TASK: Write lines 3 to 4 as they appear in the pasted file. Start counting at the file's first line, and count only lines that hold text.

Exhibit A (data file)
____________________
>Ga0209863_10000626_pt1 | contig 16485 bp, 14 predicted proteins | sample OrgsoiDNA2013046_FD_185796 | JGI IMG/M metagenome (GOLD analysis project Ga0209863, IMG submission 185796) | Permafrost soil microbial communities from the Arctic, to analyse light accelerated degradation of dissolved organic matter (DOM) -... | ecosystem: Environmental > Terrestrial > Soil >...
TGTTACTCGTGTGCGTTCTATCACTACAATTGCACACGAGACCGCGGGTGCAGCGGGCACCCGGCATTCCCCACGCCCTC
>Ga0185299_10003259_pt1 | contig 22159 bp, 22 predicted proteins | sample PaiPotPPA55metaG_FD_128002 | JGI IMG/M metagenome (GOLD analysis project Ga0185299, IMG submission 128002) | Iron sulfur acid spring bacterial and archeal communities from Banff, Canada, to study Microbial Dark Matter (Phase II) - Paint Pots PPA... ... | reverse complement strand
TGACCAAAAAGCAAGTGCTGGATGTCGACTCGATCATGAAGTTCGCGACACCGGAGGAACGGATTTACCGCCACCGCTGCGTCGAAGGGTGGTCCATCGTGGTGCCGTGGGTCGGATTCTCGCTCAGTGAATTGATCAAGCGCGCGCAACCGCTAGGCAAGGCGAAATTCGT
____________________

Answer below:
>Ga0185299_10003259_pt1 | contig 22159 bp, 22 predicted proteins | sample PaiPotPPA55metaG_FD_128002 | JGI IMG/M metagenome (GOLD analysis project Ga0185299, IMG submission 128002) | Iron sulfur acid spring bacterial and archeal communities from Banff, Canada, to study Microbial Dark Matter (Phase II) - Paint Pots PPA... ... | reverse complement strand
TGACCAAAAAGCAAGTGCTGGATGTCGACTCGATCATGAAGTTCGCGACACCGGAGGAACGGATTTACCGCCACCGCTGCGTCGAAGGGTGGTCCATCGTGGTGCCGTGGGTCGGATTCTCGCTCAGTGAATTGATCAAGCGCGCGCAACCGCTAGGCAAGGCGAAATTCGT